All roads lead from Rome

All roads lead from Rome, Fiumicino Airport. A perpetual spine of concrete runs down the centre of the autostrada; an essential accessory for a nation of possessed drivers. The driver bringing me from the airport is no stranger to the high jinx of the highway here. With balls of steel, she weaves through traffic at speed, to a chorus of beeping horns and unheard curses mouthed by fellow drivers whizzing by in their Lancias and Fiats, all gesticulating wildly. She flicks her hand at roly poly man in a dusty Alpha. He thumps the air and roars something that doesn’t look romantic. She looks in the mirror at me and says that he has manhood is the size of an infant’s. I smile back. She doesn’t realise I speak Italian.

The carnival of speed and erratic overtaking ensues for an hour until we are turning off the autostrada, near Frosinone. From here begins a more civilized style of driving although at one stage, my pilot overtakes a line of three articulated trucks in what I can only describe, as a suicide manoeuvre. On from there to Sora where the road continues to ribbon across the Camino Valley. We’re surrounded by humps of green mountains on all sides. Tiny hamlets high on the mountains come in and out of view as we snake around bends. Terracotta rooves add splashes of sunned red to the emerald heights. Churches the size of matchboxes are dotted across the valley, if you threw a stone, you’d hit one of the beautiful chiesas or cappellas. They are as vital to Italian landscape, as the pub to urban Ireland.

We pass a dejected looking bar on the outskirts of Sora. Its canopy advertises Peroni beer although the sun drained it of colour long ago. Just the shadow of ‘PERONI’ can be made out from the white canvas sheltering the door. Beneath it, men with leathery faces in white vests sit around a plastic table, clutching palms of playing cards. They all look at the car when we pass. It’s as if we are the first vehicle to travel the road.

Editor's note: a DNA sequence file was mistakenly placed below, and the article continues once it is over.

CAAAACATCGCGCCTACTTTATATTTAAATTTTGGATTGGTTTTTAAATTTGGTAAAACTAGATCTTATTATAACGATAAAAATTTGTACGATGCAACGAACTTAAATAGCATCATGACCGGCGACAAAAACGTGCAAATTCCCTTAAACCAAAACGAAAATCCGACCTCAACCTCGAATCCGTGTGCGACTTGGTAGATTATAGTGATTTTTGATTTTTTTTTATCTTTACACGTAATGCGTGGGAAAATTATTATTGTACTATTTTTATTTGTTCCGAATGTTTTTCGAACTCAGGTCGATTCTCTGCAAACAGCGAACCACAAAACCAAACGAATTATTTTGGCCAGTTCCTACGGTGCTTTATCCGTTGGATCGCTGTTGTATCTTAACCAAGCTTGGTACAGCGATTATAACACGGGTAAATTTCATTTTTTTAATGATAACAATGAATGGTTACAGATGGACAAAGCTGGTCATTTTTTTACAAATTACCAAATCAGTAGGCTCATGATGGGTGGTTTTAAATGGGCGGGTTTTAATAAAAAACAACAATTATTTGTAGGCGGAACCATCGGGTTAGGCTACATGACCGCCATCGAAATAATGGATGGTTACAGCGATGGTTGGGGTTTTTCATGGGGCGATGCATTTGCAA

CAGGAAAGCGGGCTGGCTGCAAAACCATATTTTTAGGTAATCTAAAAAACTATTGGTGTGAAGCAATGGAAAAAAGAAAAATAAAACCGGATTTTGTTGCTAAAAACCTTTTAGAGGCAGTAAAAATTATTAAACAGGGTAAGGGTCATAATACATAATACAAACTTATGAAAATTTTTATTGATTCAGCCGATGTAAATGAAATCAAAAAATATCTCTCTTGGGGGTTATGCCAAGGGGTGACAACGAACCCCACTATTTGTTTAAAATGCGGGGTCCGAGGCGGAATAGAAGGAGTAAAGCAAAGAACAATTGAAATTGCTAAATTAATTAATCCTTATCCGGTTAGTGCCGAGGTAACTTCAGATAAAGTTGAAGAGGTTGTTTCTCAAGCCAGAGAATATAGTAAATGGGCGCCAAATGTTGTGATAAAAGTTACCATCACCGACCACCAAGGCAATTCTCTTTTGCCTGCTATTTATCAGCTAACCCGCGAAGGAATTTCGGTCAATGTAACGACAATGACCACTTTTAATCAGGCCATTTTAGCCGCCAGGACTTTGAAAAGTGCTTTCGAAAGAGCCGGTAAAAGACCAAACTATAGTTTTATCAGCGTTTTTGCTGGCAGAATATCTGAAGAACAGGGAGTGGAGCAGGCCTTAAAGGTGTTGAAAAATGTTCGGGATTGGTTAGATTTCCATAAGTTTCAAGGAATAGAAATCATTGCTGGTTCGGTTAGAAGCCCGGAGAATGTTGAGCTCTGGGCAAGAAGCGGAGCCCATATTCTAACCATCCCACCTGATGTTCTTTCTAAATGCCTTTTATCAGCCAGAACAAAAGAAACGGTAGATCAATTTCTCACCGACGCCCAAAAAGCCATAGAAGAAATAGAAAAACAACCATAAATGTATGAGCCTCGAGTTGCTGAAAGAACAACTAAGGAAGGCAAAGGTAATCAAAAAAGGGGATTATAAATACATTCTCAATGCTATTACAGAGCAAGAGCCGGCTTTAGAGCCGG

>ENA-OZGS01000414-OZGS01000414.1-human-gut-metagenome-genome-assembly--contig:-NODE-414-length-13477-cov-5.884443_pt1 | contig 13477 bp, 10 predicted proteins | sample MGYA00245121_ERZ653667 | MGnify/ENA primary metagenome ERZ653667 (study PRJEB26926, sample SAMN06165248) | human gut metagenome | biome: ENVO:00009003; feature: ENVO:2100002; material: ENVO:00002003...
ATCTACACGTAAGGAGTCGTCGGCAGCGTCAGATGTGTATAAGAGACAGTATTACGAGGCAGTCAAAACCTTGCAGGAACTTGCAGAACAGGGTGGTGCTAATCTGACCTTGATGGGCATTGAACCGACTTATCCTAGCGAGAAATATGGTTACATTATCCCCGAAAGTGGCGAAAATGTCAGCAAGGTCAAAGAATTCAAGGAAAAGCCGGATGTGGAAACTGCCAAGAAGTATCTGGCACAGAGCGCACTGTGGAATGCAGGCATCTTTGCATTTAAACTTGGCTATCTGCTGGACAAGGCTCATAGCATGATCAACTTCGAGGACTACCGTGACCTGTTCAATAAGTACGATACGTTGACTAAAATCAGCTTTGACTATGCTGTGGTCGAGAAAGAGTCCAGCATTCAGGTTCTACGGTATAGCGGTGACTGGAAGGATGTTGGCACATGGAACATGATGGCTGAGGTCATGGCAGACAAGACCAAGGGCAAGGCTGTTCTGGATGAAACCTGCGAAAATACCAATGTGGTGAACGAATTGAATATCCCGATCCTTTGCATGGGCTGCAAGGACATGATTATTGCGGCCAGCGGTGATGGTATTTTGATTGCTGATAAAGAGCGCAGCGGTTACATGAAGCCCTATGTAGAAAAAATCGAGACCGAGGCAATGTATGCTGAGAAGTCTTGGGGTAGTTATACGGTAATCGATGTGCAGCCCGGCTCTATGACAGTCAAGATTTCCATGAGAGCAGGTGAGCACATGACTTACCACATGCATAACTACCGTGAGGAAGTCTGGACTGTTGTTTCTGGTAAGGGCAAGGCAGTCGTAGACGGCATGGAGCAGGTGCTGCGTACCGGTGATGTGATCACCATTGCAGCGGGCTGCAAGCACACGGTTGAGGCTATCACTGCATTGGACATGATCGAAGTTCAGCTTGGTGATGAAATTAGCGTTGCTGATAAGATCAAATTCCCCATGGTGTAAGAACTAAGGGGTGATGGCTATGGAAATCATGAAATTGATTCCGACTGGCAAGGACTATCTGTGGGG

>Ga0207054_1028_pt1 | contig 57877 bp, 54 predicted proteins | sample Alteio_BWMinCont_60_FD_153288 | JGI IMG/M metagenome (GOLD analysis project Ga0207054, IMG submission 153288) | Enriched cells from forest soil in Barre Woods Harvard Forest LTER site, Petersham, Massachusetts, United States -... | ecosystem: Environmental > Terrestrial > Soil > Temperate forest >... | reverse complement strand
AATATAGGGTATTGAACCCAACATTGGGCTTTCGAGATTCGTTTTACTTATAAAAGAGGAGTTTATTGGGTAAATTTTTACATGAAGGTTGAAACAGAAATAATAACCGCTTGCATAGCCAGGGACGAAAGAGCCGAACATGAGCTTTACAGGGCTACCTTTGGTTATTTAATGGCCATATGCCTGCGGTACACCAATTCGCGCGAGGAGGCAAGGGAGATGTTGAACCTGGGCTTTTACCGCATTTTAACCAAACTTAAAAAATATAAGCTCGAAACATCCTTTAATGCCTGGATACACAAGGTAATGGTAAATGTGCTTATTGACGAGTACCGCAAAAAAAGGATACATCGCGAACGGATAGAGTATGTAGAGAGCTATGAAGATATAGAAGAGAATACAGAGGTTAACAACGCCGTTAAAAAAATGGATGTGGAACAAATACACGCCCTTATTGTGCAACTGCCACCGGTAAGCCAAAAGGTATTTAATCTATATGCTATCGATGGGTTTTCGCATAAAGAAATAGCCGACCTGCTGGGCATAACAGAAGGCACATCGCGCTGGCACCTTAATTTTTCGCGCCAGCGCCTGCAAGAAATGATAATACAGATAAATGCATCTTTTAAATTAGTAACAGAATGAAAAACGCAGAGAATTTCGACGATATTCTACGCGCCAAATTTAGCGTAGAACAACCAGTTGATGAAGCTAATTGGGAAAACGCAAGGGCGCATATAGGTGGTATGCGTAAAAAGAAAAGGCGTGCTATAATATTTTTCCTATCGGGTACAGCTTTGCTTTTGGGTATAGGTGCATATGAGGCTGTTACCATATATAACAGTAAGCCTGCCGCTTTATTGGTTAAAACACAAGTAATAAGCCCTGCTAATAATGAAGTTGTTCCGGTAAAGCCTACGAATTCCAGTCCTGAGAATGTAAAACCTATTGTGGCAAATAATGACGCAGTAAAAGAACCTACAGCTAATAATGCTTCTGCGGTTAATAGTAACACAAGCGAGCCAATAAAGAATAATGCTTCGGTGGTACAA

Heading towards the village of Casalattico, we pass a bridge that’s splattered with a pornography of election posters. Septuagenarians steeped in hair dye and olive oil look almost stately. They provocate their electorate with coiffure and photoshop, into believing they are the next messiah of the Republic. I spot one who looks like an Irish politician, Jackie Healy Ray, on a diet of sunbeds and five dames a day. He has that twinkle in his eye, that unmistakable glint you see in Italians that confesses sins. Those of the past and those of the future. A compulsion to sin in the present. It’s an obligation in fact. Time doesn’t efface this twinkle, it never will. Ceasar, Di Medici, Berlusconi, they all had the it. Jackie Healy Ray, or Salvatore del Duca as he’s known around these parts, glints at me and I react by questioning what my ‘upper age’ limit is now that I’m in the dying embers of my thirties.

Thankfully, Mad Max wrenches my mind from the gutter with another orgy of overtaking. She led me to within two seconds of meeting my maker. Coming towards us, at a speed probably faster than light, was a black BMW. She didn’t flinch. My heart stopped. Gianni Morandi contiued squaking on the radio.

-Dio! I cried.

-Ah parli italiano? she asked.

As if my lingusitc ability counted for anything now that I was about to wind up splashed on the bonnet of an oncoming car. And with that, she pulls the car back onto the correct side of the road, leaving the BMW with about 10 yards clearance. To the sound of his honking horn as he flies past, I make a pledge to God that if I arrive in the village in one piece, I’ll fill the offertory boxes of any chiesa and cappella I see for the next week. I’ll even canvass for del Duca.

red ford focus vehicle driving on sand under blue daytime sky

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